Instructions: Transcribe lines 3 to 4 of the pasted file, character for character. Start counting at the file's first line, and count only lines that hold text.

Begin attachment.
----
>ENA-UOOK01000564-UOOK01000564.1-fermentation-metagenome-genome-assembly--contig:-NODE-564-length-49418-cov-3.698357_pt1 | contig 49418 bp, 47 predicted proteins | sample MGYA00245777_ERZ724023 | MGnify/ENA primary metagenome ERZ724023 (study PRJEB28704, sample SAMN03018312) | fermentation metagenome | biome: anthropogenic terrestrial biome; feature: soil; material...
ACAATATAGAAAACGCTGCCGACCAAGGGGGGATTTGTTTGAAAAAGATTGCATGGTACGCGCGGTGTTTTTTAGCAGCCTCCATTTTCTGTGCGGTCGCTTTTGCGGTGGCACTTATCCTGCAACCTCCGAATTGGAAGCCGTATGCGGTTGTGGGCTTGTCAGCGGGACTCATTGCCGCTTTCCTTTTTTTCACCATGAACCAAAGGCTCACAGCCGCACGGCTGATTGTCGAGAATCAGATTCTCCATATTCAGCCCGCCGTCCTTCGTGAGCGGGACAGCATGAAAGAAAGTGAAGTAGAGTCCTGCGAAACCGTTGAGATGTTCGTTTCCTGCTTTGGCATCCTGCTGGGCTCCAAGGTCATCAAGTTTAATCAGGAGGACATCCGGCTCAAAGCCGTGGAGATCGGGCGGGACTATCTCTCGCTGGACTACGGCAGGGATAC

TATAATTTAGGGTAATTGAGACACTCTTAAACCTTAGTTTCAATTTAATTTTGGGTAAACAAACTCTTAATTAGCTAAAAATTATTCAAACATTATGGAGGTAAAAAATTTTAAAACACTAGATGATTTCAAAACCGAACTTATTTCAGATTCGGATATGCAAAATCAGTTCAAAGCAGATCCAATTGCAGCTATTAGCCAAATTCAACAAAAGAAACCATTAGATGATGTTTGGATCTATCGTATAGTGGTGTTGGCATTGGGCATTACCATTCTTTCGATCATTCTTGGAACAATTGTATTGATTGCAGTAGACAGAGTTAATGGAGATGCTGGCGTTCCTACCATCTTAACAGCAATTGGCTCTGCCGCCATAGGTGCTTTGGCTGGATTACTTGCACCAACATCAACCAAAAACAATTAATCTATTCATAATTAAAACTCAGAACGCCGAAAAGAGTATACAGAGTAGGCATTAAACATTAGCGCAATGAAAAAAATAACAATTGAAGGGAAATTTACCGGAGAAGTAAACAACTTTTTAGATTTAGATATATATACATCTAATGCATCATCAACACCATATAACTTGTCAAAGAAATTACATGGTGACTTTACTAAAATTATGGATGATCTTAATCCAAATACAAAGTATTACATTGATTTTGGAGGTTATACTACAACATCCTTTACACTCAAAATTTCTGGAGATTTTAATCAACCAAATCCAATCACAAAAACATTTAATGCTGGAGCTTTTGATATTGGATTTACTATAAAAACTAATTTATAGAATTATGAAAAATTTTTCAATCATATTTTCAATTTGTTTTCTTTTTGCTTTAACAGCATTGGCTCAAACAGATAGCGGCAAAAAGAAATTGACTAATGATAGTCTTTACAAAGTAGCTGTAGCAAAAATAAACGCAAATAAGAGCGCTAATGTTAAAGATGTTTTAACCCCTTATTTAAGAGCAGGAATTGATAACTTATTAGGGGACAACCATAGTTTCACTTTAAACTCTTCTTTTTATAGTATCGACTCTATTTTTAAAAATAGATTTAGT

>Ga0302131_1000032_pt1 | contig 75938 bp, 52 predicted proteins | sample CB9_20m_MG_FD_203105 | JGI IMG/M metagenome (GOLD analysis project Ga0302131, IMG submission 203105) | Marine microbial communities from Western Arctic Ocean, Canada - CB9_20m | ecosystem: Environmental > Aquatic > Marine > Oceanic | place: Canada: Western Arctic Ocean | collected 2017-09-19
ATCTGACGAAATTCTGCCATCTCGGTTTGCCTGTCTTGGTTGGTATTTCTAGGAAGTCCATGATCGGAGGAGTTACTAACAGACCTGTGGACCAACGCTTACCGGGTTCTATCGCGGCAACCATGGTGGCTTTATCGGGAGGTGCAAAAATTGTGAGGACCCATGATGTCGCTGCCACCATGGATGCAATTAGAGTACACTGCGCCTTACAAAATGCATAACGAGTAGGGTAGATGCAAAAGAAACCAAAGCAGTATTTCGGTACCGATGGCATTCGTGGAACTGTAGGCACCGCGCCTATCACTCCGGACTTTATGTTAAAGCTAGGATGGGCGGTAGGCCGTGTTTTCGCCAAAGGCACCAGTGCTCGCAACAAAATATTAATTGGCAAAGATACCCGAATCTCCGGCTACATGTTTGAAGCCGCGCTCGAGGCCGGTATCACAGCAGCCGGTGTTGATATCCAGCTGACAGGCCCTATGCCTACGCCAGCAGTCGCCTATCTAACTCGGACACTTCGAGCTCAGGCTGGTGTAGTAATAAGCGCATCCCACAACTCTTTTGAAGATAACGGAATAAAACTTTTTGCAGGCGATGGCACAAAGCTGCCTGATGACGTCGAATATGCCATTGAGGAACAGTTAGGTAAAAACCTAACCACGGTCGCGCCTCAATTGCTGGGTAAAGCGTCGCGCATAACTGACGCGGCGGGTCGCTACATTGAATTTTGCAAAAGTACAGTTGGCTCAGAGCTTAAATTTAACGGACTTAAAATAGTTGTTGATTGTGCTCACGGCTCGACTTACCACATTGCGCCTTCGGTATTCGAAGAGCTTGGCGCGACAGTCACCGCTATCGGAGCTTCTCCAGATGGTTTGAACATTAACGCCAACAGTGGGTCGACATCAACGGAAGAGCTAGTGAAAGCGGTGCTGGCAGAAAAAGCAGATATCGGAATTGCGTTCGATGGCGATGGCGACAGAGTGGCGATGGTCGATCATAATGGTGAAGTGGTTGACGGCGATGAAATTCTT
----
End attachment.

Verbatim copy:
TATAATTTAGGGTAATTGAGACACTCTTAAACCTTAGTTTCAATTTAATTTTGGGTAAACAAACTCTTAATTAGCTAAAAATTATTCAAACATTATGGAGGTAAAAAATTTTAAAACACTAGATGATTTCAAAACCGAACTTATTTCAGATTCGGATATGCAAAATCAGTTCAAAGCAGATCCAATTGCAGCTATTAGCCAAATTCAACAAAAGAAACCATTAGATGATGTTTGGATCTATCGTATAGTGGTGTTGGCATTGGGCATTACCATTCTTTCGATCATTCTTGGAACAATTGTATTGATTGCAGTAGACAGAGTTAATGGAGATGCTGGCGTTCCTACCATCTTAACAGCAATTGGCTCTGCCGCCATAGGTGCTTTGGCTGGATTACTTGCACCAACATCAACCAAAAACAATTAATCTATTCATAATTAAAACTCAGAACGCCGAAAAGAGTATACAGAGTAGGCATTAAACATTAGCGCAATGAAAAAAATAACAATTGAAGGGAAATTTACCGGAGAAGTAAACAACTTTTTAGATTTAGATATATATACATCTAATGCATCATCAACACCATATAACTTGTCAAAGAAATTACATGGTGACTTTACTAAAATTATGGATGATCTTAATCCAAATACAAAGTATTACATTGATTTTGGAGGTTATACTACAACATCCTTTACACTCAAAATTTCTGGAGATTTTAATCAACCAAATCCAATCACAAAAACATTTAATGCTGGAGCTTTTGATATTGGATTTACTATAAAAACTAATTTATAGAATTATGAAAAATTTTTCAATCATATTTTCAATTTGTTTTCTTTTTGCTTTAACAGCATTGGCTCAAACAGATAGCGGCAAAAAGAAATTGACTAATGATAGTCTTTACAAAGTAGCTGTAGCAAAAATAAACGCAAATAAGAGCGCTAATGTTAAAGATGTTTTAACCCCTTATTTAAGAGCAGGAATTGATAACTTATTAGGGGACAACCATAGTTTCACTTTAAACTCTTCTTTTTATAGTATCGACTCTATTTTTAAAAATAGATTTAGT

>Ga0302131_1000032_pt1 | contig 75938 bp, 52 predicted proteins | sample CB9_20m_MG_FD_203105 | JGI IMG/M metagenome (GOLD analysis project Ga0302131, IMG submission 203105) | Marine microbial communities from Western Arctic Ocean, Canada - CB9_20m | ecosystem: Environmental > Aquatic > Marine > Oceanic | place: Canada: Western Arctic Ocean | collected 2017-09-19